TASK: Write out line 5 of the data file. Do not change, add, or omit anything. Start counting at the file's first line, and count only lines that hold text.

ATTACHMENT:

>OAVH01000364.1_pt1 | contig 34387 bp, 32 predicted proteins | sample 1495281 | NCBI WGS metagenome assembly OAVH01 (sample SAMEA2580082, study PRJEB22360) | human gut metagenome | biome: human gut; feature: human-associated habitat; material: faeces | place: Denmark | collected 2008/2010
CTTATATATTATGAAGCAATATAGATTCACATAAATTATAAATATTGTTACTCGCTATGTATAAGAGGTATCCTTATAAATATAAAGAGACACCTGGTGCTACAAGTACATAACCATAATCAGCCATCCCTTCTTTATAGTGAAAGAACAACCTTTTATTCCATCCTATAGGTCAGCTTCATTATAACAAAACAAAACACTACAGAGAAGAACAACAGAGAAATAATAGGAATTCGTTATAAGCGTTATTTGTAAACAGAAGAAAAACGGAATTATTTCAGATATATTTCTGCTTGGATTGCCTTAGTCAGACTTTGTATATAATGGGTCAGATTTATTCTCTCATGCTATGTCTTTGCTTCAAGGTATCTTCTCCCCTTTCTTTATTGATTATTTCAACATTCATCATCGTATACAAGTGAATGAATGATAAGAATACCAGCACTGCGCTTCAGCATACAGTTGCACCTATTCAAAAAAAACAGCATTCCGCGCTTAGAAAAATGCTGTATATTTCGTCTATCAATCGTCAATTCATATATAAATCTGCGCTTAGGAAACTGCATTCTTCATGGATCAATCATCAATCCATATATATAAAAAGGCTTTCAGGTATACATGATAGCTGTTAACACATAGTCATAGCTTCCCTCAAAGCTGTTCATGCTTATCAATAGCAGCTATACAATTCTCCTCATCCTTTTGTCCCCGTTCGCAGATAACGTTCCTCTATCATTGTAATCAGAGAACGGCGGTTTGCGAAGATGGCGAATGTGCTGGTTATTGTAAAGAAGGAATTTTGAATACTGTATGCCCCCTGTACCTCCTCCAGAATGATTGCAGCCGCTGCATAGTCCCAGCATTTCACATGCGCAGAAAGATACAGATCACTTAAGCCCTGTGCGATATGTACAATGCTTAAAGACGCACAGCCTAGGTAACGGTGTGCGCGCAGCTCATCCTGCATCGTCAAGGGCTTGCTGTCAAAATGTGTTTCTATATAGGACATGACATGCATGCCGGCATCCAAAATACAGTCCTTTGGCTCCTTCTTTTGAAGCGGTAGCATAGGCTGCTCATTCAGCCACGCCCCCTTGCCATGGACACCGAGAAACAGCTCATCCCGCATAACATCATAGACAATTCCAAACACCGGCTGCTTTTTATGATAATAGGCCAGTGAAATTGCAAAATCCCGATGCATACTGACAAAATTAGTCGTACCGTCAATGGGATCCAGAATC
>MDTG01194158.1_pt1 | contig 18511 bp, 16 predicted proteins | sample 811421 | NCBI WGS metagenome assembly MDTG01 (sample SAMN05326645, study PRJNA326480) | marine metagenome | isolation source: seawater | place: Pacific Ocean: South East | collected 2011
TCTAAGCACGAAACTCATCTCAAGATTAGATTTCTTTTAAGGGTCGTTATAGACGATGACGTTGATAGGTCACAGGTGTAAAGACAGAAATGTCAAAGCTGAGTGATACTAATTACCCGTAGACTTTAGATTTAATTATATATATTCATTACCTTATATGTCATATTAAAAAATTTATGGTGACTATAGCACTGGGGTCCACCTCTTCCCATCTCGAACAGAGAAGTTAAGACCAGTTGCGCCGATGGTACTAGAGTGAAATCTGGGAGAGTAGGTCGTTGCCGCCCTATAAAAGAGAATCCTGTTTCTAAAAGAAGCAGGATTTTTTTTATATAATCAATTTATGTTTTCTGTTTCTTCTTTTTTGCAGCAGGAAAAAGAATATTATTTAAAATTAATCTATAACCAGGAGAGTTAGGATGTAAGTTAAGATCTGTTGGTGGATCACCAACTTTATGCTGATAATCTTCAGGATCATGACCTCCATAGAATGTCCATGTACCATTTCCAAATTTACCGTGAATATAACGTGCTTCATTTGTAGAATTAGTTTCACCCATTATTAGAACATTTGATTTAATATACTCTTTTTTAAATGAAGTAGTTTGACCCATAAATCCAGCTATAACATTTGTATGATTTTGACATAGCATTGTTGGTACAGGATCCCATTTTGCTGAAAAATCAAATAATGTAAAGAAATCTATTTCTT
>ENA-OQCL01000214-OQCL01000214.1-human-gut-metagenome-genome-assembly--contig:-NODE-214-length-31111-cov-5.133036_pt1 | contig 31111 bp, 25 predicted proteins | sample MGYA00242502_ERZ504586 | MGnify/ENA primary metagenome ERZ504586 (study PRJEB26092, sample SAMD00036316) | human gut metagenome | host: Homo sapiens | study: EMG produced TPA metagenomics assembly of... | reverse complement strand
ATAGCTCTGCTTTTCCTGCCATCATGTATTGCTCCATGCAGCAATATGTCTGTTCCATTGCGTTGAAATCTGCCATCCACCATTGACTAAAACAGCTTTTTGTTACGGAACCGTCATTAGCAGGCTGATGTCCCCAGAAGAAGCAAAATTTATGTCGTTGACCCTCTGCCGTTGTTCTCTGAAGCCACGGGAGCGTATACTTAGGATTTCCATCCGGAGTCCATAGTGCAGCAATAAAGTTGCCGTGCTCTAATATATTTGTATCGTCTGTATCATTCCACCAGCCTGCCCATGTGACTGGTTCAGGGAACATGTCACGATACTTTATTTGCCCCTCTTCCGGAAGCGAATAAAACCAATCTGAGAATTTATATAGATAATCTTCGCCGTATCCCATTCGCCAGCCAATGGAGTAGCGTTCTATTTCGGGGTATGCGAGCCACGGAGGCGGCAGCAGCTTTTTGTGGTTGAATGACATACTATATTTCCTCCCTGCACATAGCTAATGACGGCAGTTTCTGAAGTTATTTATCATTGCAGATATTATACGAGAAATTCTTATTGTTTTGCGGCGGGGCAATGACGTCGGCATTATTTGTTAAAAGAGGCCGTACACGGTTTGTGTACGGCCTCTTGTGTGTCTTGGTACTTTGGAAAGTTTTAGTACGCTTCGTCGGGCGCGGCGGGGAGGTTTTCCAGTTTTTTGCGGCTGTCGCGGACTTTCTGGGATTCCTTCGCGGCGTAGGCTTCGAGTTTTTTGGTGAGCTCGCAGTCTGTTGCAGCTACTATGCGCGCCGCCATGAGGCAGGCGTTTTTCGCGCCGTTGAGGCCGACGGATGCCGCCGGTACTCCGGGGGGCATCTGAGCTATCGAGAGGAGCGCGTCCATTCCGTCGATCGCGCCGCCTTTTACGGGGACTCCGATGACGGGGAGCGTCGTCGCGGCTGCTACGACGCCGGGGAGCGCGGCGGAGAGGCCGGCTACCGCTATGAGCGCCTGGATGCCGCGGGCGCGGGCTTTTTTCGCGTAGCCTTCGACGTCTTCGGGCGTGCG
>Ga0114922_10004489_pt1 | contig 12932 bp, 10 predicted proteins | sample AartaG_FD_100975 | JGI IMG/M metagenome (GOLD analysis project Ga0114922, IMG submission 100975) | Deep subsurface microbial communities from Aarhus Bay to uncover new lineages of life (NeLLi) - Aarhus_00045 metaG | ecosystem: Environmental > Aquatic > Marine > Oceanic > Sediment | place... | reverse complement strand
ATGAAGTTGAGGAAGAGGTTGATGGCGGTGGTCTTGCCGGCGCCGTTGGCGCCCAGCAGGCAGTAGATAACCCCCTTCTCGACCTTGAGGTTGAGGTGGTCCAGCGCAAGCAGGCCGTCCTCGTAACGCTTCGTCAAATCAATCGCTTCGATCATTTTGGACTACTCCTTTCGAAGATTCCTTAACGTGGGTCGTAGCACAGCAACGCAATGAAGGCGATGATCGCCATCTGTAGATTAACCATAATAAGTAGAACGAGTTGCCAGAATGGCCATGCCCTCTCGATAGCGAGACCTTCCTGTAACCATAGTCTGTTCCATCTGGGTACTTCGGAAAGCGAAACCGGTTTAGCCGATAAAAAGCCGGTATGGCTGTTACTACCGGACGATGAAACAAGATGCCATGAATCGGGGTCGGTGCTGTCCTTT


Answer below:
>ENA-OQCL01000214-OQCL01000214.1-human-gut-metagenome-genome-assembly--contig:-NODE-214-length-31111-cov-5.133036_pt1 | contig 31111 bp, 25 predicted proteins | sample MGYA00242502_ERZ504586 | MGnify/ENA primary metagenome ERZ504586 (study PRJEB26092, sample SAMD00036316) | human gut metagenome | host: Homo sapiens | study: EMG produced TPA metagenomics assembly of... | reverse complement strand